Front-running mayoral candidate A C Wharton accepted the joint endorsement of the Afro-American Police Association and the Memphis Police Association on Friday and in the process dismissed criticism from opponent Jerry Lawler as “just politics” and a “dangerous way to divide” Memphians.
Ironically, Lawler’s criticism, made earlier Friday, had itself invoked the word “divisive,” attaching it to Wharton for the very fact of announcing his dual endorsement by the two police associations. “Why should we be encouraging separate racial organizations?” the W.W. E. wrestler and commentator said. “Why do we even need an ‘Afro-American’ organization?”
Lawler made the statements after discussing his own efforts, in tandem with controversial civil rights figure Al Sharpton, to bring to Memphis the National Education Reform Tour, a joint initiative of Sharpton, former Republican U.S. House Speaker Newt Gingrich, and U.S. Secretary of Education Arne Duncan.
Asked his reaction to Lawler’s statements after receiving the police association endorsements at his Eastgate headquarters, Wharton said , “That’s just politics. It’s a dangerous way to divide us.” The Shelby County mayor further described Lawler’s complaint as “an attempt to deny reality,” maintaining that the members of the Afro-American Police Association “had a hands-on feel” for crime in especially challenged neighborhoods and needed the special recognition that their organization provided.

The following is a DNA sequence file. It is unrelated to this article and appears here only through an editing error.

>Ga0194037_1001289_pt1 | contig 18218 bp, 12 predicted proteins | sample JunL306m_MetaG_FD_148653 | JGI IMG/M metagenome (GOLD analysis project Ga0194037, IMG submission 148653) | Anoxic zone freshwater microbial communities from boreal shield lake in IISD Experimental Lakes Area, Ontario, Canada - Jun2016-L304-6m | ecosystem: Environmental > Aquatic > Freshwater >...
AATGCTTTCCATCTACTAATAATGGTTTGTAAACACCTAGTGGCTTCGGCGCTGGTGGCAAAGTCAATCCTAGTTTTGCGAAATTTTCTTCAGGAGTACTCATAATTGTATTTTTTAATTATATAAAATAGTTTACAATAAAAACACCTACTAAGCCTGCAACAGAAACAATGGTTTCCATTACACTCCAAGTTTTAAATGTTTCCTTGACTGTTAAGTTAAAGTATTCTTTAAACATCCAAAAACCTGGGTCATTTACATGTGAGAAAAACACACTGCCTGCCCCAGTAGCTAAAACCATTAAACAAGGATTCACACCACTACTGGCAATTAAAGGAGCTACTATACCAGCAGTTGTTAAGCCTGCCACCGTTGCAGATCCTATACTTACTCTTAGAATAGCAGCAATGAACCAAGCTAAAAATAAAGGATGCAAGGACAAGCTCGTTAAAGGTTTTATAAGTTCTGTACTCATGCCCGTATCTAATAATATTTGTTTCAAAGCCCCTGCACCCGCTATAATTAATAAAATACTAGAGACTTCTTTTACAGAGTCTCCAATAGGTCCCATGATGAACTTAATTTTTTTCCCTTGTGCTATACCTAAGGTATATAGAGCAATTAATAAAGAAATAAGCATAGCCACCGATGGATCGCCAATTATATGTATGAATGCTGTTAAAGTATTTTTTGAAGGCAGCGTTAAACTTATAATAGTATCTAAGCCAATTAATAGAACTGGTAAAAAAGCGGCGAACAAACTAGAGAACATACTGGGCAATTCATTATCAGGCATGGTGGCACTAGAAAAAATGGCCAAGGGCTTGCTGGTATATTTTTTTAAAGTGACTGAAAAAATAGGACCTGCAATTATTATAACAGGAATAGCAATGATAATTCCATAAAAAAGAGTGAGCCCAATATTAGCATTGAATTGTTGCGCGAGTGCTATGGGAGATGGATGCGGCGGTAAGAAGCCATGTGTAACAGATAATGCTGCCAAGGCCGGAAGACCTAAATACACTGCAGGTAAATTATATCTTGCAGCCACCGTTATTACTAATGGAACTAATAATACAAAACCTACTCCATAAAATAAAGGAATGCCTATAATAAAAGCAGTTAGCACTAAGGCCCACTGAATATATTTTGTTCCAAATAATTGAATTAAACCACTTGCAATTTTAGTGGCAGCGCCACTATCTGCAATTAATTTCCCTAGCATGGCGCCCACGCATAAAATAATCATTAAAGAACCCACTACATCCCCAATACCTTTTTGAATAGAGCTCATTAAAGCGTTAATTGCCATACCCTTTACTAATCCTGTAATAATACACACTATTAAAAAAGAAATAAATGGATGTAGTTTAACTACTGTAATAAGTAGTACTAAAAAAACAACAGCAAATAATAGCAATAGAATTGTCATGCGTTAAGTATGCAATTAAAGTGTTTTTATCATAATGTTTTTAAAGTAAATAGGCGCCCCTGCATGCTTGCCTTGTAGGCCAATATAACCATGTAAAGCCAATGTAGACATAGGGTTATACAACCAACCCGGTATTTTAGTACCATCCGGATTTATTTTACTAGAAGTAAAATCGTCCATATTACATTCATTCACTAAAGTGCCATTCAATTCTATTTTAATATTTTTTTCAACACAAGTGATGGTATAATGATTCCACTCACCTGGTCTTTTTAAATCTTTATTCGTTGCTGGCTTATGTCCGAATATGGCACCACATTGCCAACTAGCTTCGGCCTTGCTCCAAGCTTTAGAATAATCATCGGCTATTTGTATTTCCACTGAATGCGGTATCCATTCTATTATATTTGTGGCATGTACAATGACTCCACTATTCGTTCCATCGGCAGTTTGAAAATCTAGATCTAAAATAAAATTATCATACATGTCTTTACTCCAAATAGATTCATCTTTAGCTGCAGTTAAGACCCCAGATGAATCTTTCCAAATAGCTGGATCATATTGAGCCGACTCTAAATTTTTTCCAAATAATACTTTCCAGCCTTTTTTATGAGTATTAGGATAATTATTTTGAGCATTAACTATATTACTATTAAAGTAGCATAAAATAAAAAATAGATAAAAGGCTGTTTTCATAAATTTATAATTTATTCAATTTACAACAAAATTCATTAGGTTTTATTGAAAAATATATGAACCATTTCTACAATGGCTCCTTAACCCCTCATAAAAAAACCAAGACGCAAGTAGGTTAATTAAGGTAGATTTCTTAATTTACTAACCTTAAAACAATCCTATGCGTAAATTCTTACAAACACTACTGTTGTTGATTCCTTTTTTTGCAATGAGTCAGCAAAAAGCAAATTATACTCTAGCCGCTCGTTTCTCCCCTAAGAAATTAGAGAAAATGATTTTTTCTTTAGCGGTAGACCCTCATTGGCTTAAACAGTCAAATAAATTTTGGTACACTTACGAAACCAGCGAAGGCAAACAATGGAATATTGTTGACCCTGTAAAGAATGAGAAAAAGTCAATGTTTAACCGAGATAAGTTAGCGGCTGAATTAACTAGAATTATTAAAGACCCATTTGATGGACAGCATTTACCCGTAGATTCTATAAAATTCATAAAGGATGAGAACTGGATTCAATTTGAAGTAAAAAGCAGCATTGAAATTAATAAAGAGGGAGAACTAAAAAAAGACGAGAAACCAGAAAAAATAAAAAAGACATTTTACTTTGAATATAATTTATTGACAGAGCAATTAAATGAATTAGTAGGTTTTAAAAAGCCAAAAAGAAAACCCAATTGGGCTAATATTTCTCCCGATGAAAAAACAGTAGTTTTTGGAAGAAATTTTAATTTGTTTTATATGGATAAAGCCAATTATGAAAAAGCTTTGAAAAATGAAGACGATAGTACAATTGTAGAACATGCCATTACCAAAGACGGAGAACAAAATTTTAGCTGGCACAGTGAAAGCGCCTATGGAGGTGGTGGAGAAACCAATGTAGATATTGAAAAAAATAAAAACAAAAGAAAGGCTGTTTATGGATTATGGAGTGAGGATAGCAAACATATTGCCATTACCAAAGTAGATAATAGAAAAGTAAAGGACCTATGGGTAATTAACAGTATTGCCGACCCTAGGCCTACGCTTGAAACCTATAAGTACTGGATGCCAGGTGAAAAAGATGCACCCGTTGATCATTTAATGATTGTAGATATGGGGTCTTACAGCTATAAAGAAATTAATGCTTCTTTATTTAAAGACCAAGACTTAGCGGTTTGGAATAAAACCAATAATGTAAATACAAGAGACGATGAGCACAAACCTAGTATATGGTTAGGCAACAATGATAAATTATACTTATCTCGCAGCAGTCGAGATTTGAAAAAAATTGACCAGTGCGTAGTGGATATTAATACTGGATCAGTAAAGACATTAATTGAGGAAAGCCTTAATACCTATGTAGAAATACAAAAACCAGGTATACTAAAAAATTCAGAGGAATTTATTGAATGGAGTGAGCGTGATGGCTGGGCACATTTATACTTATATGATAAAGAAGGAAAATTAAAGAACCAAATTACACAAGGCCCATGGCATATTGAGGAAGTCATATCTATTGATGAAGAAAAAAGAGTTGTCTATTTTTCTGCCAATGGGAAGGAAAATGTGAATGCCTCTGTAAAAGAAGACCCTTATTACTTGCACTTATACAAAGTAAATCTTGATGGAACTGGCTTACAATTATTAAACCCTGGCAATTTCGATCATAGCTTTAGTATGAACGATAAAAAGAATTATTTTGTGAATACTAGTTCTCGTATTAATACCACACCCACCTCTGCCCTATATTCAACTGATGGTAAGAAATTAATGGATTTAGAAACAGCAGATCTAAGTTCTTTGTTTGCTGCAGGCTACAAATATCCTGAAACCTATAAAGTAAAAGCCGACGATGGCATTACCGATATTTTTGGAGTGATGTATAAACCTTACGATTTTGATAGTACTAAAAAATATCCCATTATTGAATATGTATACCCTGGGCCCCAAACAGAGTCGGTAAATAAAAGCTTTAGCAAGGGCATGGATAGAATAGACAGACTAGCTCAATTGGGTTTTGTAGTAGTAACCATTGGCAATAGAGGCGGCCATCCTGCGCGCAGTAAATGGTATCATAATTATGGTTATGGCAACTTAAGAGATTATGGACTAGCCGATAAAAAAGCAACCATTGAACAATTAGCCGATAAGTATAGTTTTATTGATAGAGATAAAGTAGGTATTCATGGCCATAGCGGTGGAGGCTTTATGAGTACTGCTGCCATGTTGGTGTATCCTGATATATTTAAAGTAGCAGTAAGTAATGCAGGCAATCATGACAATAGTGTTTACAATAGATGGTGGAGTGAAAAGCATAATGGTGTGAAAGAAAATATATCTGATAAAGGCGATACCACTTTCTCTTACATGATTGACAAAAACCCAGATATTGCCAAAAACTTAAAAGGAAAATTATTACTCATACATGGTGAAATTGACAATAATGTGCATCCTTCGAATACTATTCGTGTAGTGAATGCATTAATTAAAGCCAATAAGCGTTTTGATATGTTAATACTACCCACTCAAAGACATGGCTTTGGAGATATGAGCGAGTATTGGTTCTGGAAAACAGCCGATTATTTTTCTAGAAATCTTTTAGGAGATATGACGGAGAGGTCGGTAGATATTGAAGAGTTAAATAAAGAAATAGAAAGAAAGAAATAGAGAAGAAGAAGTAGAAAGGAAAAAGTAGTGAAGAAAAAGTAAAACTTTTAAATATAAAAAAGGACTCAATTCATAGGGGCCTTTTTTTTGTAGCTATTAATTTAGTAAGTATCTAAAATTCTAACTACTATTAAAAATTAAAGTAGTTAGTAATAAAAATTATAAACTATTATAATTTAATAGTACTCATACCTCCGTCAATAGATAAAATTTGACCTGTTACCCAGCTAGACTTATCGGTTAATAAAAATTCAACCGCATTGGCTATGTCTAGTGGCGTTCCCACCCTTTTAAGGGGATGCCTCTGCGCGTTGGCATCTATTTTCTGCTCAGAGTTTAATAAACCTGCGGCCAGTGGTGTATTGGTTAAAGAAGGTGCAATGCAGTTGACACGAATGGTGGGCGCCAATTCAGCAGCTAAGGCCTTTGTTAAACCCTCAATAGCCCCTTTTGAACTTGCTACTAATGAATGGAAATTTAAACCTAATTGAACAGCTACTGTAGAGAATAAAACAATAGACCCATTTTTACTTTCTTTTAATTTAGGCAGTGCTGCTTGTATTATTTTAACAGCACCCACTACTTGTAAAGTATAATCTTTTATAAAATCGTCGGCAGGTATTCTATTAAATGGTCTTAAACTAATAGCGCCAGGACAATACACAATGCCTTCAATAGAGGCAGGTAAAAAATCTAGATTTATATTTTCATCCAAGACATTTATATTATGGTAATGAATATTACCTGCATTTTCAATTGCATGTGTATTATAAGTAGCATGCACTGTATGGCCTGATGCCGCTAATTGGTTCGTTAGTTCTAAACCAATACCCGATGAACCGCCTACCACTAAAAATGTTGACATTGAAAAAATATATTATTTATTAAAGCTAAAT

Tyrone Currie, president of the Afro-American Police Association, responded to Lawler’s criticism by saying, “It’s very disingenuous to make a statement like that.” Currie pointed out that young blacks in “disenfranchised” neighborhoods benefited from having role models they could identify with and that his association gave them a way of identifying with police officers and focusing respect for the law.
MPA president J.D. Sewell also defended the AAPA as a separate entity, saying, “They’ve been in existence as long as we have” and had proved their value to the community.
In his earlier remarks accepting the endorsement of the two organizations, Wharton had said, “I will stand behind them. I will be their biggest cheerleader.”